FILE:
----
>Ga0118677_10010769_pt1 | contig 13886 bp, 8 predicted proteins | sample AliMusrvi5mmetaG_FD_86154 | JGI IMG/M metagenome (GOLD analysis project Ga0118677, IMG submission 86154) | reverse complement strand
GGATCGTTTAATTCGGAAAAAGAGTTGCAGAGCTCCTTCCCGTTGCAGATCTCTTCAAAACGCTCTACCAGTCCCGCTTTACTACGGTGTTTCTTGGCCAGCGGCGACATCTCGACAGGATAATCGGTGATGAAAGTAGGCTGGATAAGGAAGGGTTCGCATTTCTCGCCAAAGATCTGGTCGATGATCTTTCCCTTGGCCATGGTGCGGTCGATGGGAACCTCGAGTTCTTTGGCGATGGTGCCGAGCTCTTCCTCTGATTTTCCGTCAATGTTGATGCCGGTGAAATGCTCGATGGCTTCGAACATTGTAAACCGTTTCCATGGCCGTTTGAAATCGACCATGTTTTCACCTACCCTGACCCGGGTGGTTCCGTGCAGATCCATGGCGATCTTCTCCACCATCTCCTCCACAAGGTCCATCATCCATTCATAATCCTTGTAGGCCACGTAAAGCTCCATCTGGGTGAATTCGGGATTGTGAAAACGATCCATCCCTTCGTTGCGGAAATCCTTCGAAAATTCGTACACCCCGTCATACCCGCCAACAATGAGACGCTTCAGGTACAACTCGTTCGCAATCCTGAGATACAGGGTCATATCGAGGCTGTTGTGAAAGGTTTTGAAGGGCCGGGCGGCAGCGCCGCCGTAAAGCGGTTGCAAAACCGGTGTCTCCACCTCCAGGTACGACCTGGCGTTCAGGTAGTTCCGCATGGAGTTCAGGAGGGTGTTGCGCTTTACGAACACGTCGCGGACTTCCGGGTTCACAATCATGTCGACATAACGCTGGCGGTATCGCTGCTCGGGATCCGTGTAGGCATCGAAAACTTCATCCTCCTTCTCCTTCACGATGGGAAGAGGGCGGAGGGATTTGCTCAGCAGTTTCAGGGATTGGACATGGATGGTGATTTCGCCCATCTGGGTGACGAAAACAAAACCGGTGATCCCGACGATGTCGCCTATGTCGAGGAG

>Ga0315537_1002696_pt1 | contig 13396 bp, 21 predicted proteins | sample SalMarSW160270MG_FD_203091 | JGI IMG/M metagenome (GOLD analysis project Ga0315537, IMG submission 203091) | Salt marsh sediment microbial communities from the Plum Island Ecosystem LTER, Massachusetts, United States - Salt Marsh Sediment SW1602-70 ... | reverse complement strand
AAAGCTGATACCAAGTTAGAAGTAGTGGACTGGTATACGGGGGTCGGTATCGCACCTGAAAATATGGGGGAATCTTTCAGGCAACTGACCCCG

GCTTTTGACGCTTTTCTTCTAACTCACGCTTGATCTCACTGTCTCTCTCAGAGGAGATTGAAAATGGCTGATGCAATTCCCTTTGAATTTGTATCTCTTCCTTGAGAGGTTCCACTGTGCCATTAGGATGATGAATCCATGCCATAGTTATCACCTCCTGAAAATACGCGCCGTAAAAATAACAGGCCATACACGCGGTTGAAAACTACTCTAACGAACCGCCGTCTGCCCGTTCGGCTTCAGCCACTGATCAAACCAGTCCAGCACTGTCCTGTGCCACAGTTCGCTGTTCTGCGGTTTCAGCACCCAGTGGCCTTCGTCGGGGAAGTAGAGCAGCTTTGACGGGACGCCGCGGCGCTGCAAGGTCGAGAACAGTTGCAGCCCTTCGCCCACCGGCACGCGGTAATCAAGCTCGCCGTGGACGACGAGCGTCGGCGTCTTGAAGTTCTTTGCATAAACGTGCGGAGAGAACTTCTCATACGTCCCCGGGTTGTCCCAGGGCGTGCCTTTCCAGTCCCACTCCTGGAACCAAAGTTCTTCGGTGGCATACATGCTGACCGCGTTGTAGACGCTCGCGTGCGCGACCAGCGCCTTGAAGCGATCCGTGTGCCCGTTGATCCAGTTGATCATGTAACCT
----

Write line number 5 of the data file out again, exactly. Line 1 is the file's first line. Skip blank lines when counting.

GCTTTTGACGCTTTTCTTCTAACTCACGCTTGATCTCACTGTCTCTCTCAGAGGAGATTGAAAATGGCTGATGCAATTCCCTTTGAATTTGTATCTCTTCCTTGAGAGGTTCCACTGTGCCATTAGGATGATGAATCCATGCCATAGTTATCACCTCCTGAAAATACGCGCCGTAAAAATAACAGGCCATACACGCGGTTGAAAACTACTCTAACGAACCGCCGTCTGCCCGTTCGGCTTCAGCCACTGATCAAACCAGTCCAGCACTGTCCTGTGCCACAGTTCGCTGTTCTGCGGTTTCAGCACCCAGTGGCCTTCGTCGGGGAAGTAGAGCAGCTTTGACGGGACGCCGCGGCGCTGCAAGGTCGAGAACAGTTGCAGCCCTTCGCCCACCGGCACGCGGTAATCAAGCTCGCCGTGGACGACGAGCGTCGGCGTCTTGAAGTTCTTTGCATAAACGTGCGGAGAGAACTTCTCATACGTCCCCGGGTTGTCCCAGGGCGTGCCTTTCCAGTCCCACTCCTGGAACCAAAGTTCTTCGGTGGCATACATGCTGACCGCGTTGTAGACGCTCGCGTGCGCGACCAGCGCCTTGAAGCGATCCGTGTGCCCGTTGATCCAGTTGATCATGTAACCT